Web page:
From this broken little home at 34 Litcham Street in Kentish Town, death rained down as – unlike the ceaseless cacophony of screaming bombers and doodlebugs which draped London’s skies in a choking cloud of fiery reds and doom-ladened blacks – Germany’s fledgling air-force unleashed this first blitz on this city by airship, as a fleet of monstrous balloons drifted silently, looming like the Reaper himself.
Life was hard for Ada, as it was for many who were sparely educated and barely skilled. And as a short dumpy girl, with freckled cheeks, a vague grin and a brown bob as ragged as a fox dragged backwards out of a bush, she hadn’t got the benefits that her more attractive contemporaries would unfairly get.
When she could, she earned a living as a domestic servant for middle-class women, aged 19 she was imprisoned for 21 days for stealing blankets, and being prone to making rash decisions as too often her emotions fuelled her depression, she was mostly teetotal, as drink would cloud her judgement.
Ever since she could remember, Ada’s life had been plagued by loss and tragedy.
What she wanted was a happy marriage and a healthy child…
…but – spurned by fate - it was not to be.
On the 28th of April 1920, Ada Street married Alexander Kaslofski known as ‘Alec’, a Jewish cabinet maker who was born and raised in Hoxton to a German mother and a Russian father. Living with his mother at 13 Kent Street, for the first two years they lived happily enough, but with Ada having told an odious lie from the start (which no-one ever spoke of), soon enough, their marriage unravelled.
Conceived on their wedding night, although they were both thrilled at the impending arrival of a pink bundle of joy, five months into her pregnancy, Ada miscarried, bled copiously and almost lost her life.
Many couples bounce back from such a painful tragedy, but for Alec & Ada, with the seeds of mistrust having been sown so early into their relationship, it didn’t make them stronger, but more distant.
Around this time, a frantic and depressed Ada wrote her mother a letter, in which she said that “Alec was treating her badly… he had knocked her about many times… he denied her money to eat or live…” and that seeing no way out of her dire and desperate situation, “she said he wanted to drown herself”.
But when her mother came to her door, although denied access by Alec’s mother who disliked her, “I didn’t see any bruises. As far as I could tell, she hadn’t been badly treated. I never saw anything in her husband to complain of… she complained of being hungry but there was always food in the house”.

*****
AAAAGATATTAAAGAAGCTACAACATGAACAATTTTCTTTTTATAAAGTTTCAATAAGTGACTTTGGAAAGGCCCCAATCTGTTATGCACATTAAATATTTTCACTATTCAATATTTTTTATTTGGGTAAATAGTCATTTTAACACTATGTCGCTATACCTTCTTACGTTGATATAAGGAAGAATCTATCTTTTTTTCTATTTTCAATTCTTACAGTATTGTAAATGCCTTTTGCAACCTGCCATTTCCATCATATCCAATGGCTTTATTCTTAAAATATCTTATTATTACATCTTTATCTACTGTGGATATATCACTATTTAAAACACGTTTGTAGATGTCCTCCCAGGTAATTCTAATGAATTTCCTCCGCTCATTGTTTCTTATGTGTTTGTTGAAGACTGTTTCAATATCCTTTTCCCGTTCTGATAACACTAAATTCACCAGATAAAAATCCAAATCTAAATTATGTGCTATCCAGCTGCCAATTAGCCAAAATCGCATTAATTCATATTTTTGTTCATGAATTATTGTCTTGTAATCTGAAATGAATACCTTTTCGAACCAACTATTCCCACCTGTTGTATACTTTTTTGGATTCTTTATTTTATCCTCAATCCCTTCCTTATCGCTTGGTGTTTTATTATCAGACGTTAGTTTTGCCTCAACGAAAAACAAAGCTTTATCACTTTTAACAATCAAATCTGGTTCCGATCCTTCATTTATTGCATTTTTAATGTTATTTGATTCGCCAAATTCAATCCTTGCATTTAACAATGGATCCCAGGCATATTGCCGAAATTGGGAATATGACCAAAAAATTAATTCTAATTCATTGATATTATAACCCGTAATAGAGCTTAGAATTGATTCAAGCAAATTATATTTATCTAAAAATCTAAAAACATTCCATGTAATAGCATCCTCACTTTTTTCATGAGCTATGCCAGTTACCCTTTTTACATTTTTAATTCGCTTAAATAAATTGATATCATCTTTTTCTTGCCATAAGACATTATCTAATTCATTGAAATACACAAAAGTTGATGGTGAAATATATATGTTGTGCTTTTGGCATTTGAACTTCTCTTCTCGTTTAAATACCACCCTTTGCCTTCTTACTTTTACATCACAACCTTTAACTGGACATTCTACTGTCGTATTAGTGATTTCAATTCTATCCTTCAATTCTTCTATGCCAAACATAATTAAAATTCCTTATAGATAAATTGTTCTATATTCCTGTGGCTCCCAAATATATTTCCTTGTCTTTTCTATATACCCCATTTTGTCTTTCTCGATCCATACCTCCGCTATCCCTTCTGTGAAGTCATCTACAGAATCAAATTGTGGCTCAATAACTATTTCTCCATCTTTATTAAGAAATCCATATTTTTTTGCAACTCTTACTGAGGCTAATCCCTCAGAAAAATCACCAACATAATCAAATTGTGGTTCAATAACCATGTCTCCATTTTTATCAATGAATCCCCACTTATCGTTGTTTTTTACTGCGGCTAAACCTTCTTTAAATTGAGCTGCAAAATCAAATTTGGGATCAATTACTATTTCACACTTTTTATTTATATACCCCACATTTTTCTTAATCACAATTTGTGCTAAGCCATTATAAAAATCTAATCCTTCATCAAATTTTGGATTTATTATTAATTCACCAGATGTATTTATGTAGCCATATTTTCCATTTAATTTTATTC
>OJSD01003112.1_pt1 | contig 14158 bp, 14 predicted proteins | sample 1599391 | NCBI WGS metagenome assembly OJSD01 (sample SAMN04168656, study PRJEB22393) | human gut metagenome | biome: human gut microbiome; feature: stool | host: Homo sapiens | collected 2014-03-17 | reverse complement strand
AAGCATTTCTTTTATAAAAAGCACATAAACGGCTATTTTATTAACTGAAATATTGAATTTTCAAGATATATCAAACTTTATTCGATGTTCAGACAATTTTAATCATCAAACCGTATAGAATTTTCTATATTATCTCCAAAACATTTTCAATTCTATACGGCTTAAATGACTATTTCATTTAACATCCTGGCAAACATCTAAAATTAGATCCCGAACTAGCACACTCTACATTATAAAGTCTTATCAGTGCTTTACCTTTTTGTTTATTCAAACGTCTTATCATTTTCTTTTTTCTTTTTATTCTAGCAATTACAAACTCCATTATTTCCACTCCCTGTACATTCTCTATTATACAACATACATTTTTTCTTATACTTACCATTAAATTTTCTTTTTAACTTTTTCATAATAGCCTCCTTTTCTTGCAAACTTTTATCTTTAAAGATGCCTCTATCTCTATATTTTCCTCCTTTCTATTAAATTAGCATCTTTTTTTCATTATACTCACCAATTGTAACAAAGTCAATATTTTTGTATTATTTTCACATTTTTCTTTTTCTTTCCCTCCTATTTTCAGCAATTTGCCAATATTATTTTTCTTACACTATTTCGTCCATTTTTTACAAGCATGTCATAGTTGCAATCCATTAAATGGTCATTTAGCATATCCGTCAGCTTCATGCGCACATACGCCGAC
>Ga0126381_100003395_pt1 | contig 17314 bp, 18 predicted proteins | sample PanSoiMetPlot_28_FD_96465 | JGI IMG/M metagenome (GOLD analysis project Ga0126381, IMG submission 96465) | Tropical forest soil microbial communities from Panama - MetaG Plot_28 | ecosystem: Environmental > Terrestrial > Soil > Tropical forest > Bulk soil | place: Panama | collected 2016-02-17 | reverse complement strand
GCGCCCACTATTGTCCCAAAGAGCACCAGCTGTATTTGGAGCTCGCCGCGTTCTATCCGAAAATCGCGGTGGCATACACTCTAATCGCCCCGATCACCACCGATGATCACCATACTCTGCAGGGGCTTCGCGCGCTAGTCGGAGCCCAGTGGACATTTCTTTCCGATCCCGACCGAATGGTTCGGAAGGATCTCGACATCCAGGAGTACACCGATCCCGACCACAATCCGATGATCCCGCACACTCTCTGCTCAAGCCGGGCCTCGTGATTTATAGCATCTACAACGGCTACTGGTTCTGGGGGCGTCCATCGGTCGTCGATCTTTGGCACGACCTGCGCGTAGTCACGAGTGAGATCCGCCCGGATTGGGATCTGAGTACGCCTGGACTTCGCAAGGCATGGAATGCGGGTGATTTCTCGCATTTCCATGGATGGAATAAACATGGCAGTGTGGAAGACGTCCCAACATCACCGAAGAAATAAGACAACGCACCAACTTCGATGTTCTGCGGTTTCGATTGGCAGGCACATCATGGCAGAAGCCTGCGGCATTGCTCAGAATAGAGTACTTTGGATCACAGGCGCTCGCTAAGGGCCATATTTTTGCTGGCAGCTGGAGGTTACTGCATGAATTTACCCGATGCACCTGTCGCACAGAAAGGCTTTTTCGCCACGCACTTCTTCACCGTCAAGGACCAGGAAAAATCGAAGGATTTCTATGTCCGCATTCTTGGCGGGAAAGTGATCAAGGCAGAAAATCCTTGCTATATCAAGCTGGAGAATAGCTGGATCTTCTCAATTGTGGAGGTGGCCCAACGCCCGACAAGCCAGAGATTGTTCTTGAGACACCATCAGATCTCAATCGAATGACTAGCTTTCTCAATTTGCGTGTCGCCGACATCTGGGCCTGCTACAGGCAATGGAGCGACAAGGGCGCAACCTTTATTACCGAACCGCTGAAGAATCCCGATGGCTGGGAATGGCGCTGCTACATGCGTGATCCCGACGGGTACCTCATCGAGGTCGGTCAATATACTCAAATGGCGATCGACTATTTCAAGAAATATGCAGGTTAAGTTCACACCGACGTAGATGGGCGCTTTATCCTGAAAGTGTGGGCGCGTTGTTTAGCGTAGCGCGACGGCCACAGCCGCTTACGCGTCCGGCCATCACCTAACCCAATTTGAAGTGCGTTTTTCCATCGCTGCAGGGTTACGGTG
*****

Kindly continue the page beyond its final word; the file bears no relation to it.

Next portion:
Talking to Alec, she heard that Ada had pawned his suit and some blankets to make money for herself, and that when she had told her mother that “she had got consumption and that a doctor had told her she’d only got three months left to live”, she couldn’t find any evidence to back any of it up. But was this a symptom of Ada’s depression, her grief at losing the baby, or was she making it up for attention?
In December 1921, Alec & Ada moved into 105 Cambridge Street in Westminster, a small room in a three-storey dwelling, hoping that a fresh start would do them good, as again, Ada was pregnant.
The last few months had been an anxious time, as every time her stomach buckled with cramps, Ada’s nerves frayed at the thought of another baby ending in a miscarriage. Only this time, with fate (for once) smiling on her, on 2nd February 1922, a baby girl was born, who she named after her dead sister.
A little under-weight but blessed with a healthy pinkish hue, dark hair like her mum, and all her fingers and toes, Dorothy Catherine Kaslofski was a happy and healthy baby, who – all the neighbours in the street who once loved sleeping would agree - had oodles of energy and a very strong set of lungs.
It should have been the epitome of perfection, as Ada had everything she had ever wanted…
…but with the relationship in tatters, the stresses of a baby, only made it worse.
On the 7th of June 1922, four months after Dorothy’s birth, Alec & Ada separated. With both of them moving back in with their parents, Ada obtained a Separation Order and although Alec was required to pay maintenance of £1 per week for the upkeep of his family, Ada’s mother looked after the child.
Whether it was through need or neglect, Ada restarted her job as a parlour maid, first to Mrs Hogg at 22 Radington Road, Hampstead, and later to Mrs Lillian Richardson at 45 Haverstock Hill in Chalk Farm.
Working long hours for little pay, she saw very little of Dorothy across the next few months, so when she had to, Mrs Richardson let her bring the baby to work. But this was as infrequent as it was brief, as – more often than not – if Ada wasn’t off sick, it was clear from her demeanour that she was unwell.